receiving an identifier of a transactional unit along with parameters for the transactional unit, wherein the transactional unit is comprised of transactional subunits;
determining the transactional subunits for the transactional unit using a markup language file for the transactional unit, the markup language file including predefined subunit tags which identify the transactional subunits; and
associating at least one parameter for the transactional unit with a transactional subunit.
24. The computer-readable medium containing a program of claim 23, wherein the transactional subunits are configured such that a completed transactional subunit can be undone.
25. The computer-readable medium containing a program of claim 24, comprising:
executing the transactional subunits determined from the markup language file and, upon a failure, undoing any transactional subunit that has been completed.
26. The computer-readable medium containing a program of claim 25, wherein the executing of the transactional subunits includes calling the transactional subunits with a do indication and wherein the undoing of the transactional subunit includes calling the transactional subunits with an undo indication.
27. The computer-readable medium containing a program of claim 23 wherein the markup language file is an XML file.
28. The computer-readable medium containing a program of claim 27, wherein the determining of the transactional subunits uses a Document Type Definition (DTD) defining the predefined subunit tags.
29. The computer-readable medium containing a program of claim 23, wherein associating of the at least one parameter uses a parameter signature of the markup language file for identifying parameters of the transactional unit.
30. The computer-readable medium containing a program of claim 29, wherein the associating of the at least one parameter uses the markup language file to determine which parameters for the transactional unit are assigned to a transactional subunit.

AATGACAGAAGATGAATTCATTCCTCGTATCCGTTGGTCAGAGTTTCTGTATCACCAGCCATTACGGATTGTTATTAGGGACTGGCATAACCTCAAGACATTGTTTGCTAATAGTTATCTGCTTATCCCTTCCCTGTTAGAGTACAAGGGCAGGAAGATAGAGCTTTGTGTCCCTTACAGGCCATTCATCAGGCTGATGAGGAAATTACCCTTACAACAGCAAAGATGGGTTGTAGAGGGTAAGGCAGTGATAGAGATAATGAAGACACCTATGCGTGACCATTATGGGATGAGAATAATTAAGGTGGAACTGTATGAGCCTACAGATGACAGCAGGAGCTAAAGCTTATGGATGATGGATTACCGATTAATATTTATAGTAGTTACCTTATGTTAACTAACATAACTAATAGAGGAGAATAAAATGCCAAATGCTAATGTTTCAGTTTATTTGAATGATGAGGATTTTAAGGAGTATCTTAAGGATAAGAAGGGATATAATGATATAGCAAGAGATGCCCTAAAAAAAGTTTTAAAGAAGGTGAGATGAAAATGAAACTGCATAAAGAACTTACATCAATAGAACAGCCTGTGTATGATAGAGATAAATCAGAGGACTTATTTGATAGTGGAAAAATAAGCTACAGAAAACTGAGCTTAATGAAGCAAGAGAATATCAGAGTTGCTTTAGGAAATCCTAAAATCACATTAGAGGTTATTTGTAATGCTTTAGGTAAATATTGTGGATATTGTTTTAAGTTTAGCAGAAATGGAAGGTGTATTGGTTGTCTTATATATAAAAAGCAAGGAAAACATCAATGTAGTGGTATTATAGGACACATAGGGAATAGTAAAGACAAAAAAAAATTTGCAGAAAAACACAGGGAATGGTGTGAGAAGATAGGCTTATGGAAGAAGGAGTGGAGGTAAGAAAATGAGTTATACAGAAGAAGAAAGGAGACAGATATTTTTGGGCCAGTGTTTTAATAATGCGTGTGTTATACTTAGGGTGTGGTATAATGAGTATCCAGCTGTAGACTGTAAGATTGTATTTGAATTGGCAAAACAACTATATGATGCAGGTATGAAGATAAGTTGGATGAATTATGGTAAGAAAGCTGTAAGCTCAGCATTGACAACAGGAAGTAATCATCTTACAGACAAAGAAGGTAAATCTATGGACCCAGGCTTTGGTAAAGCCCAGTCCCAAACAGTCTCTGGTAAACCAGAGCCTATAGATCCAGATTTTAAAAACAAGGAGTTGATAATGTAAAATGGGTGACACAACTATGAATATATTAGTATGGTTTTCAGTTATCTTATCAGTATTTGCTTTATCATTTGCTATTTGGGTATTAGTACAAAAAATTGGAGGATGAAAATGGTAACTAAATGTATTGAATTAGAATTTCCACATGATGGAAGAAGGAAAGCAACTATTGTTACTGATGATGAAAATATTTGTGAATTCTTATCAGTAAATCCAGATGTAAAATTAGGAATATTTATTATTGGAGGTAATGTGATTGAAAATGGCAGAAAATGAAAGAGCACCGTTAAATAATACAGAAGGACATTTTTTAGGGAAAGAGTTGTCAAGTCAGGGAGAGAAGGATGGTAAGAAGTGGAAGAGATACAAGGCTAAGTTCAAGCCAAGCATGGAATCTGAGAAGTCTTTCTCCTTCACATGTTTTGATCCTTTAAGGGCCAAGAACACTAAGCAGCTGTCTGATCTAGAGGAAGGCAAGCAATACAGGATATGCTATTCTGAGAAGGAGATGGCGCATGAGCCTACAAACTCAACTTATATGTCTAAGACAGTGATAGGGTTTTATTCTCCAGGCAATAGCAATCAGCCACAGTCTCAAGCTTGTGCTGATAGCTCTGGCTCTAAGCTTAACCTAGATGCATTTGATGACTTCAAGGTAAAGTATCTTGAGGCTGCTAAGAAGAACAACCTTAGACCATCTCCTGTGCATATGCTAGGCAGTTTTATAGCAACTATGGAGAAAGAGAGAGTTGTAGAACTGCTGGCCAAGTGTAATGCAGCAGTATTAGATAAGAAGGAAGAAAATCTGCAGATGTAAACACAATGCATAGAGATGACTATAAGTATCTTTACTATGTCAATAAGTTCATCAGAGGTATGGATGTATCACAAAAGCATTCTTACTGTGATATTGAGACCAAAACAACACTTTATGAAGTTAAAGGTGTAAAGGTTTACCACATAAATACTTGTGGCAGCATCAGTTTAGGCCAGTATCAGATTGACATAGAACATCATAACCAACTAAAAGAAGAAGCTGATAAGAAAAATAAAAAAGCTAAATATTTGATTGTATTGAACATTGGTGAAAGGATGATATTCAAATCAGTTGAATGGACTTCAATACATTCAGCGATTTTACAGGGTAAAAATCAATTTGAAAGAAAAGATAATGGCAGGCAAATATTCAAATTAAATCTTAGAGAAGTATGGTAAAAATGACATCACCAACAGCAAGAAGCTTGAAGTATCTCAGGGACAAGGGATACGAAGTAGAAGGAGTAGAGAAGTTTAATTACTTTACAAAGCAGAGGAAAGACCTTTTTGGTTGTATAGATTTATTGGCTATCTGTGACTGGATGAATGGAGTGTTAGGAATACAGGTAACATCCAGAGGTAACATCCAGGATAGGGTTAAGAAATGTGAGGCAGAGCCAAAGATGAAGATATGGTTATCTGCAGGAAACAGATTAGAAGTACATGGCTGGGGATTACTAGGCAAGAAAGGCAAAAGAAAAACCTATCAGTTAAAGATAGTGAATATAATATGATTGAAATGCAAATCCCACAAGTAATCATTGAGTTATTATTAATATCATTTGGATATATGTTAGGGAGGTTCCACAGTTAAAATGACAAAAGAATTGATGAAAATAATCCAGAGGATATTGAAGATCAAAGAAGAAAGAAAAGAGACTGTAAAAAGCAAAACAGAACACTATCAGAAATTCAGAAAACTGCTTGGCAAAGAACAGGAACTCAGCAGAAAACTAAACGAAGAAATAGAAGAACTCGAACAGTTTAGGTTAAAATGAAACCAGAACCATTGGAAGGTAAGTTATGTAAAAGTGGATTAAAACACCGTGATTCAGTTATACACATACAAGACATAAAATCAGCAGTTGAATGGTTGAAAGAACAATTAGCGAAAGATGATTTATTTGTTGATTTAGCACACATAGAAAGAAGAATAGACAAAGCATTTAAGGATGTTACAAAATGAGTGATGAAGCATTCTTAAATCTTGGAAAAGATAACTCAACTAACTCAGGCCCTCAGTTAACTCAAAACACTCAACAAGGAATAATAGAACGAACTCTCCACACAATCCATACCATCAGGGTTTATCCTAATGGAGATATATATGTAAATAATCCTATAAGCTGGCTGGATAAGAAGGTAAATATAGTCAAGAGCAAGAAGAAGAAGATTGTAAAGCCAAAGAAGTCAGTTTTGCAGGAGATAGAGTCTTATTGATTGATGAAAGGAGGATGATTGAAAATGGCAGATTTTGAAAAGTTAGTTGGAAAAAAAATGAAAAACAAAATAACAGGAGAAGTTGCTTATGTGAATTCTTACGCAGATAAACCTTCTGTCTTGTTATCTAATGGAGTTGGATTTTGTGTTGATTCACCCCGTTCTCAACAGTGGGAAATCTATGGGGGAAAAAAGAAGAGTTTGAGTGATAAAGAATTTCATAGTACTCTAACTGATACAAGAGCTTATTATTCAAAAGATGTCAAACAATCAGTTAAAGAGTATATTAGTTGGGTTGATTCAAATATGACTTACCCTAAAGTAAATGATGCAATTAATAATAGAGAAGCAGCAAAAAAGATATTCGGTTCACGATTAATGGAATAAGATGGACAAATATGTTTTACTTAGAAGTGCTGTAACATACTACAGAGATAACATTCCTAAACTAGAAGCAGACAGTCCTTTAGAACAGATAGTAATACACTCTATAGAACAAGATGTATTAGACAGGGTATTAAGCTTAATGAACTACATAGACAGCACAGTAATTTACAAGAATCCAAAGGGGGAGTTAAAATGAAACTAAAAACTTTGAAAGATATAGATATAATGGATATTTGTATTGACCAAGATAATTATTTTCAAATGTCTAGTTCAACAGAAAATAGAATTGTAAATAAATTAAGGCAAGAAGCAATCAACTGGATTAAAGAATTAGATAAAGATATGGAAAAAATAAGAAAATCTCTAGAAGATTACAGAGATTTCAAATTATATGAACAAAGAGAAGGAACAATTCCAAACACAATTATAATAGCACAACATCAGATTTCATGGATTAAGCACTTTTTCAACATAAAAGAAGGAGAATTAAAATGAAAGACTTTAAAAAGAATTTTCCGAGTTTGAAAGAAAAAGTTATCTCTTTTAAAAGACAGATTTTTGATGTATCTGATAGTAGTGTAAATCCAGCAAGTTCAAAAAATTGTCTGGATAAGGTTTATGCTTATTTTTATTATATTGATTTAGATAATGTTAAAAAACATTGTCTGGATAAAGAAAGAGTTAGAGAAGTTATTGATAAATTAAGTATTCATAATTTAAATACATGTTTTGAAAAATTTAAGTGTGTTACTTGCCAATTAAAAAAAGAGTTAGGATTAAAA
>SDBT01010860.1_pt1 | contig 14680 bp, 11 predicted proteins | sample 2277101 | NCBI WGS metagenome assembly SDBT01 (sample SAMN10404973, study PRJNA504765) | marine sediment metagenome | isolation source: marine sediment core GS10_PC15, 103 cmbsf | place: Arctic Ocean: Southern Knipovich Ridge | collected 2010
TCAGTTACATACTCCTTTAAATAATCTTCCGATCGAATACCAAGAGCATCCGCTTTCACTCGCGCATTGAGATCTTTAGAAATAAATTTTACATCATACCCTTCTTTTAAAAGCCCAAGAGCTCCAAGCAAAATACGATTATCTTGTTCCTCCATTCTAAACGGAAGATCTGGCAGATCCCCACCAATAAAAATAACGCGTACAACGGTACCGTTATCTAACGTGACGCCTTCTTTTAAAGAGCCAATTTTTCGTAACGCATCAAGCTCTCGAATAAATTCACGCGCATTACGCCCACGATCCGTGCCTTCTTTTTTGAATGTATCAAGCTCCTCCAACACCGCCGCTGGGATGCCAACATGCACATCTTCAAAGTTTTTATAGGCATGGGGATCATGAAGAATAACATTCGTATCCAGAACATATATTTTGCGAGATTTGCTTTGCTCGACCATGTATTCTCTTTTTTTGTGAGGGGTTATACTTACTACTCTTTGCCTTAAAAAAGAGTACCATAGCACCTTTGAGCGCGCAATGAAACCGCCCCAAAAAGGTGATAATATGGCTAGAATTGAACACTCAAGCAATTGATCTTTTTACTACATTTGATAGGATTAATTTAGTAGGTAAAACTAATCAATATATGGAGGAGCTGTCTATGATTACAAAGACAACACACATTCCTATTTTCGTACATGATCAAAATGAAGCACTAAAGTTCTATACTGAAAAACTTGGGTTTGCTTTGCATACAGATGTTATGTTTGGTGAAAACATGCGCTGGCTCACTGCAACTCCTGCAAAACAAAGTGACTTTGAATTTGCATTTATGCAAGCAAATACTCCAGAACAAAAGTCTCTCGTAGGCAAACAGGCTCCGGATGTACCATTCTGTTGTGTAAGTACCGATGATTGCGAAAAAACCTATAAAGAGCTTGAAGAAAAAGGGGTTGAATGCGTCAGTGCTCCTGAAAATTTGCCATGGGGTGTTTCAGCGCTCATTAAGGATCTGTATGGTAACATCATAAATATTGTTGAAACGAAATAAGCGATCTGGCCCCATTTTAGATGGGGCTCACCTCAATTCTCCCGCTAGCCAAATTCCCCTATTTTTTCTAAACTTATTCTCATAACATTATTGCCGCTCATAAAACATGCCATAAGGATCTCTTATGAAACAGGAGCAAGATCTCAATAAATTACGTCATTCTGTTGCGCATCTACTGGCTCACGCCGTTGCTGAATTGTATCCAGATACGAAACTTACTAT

31. A computer-readable medium containing a program for creating a transactional unit comprised of transactional subunits, comprising:
determining transactional subunits for the transactional unit; and
creating a markup language file for the transactional unit, the markup language file using predefined subunit tags to identify the transactional subunits, the markup language file defining which parameters for the transactional unit are assigned to a transactional subunit.
32. The computer-readable medium containing a program of claim 31 wherein the transactional subunits are configured such that a completed transactional subunit can be undone.
33. The computer-readable medium containing a program of claim 31, wherein the creating of the markup language file includes using software to construct the markup language file.
34. The computer-readable medium containing a program of claim 31, wherein the creating of the markup language file includes creating an XML file.
35. The computer-readable medium containing a program of claim 34, wherein the creating of the markup language file includes using a Document Type Definition (DTD).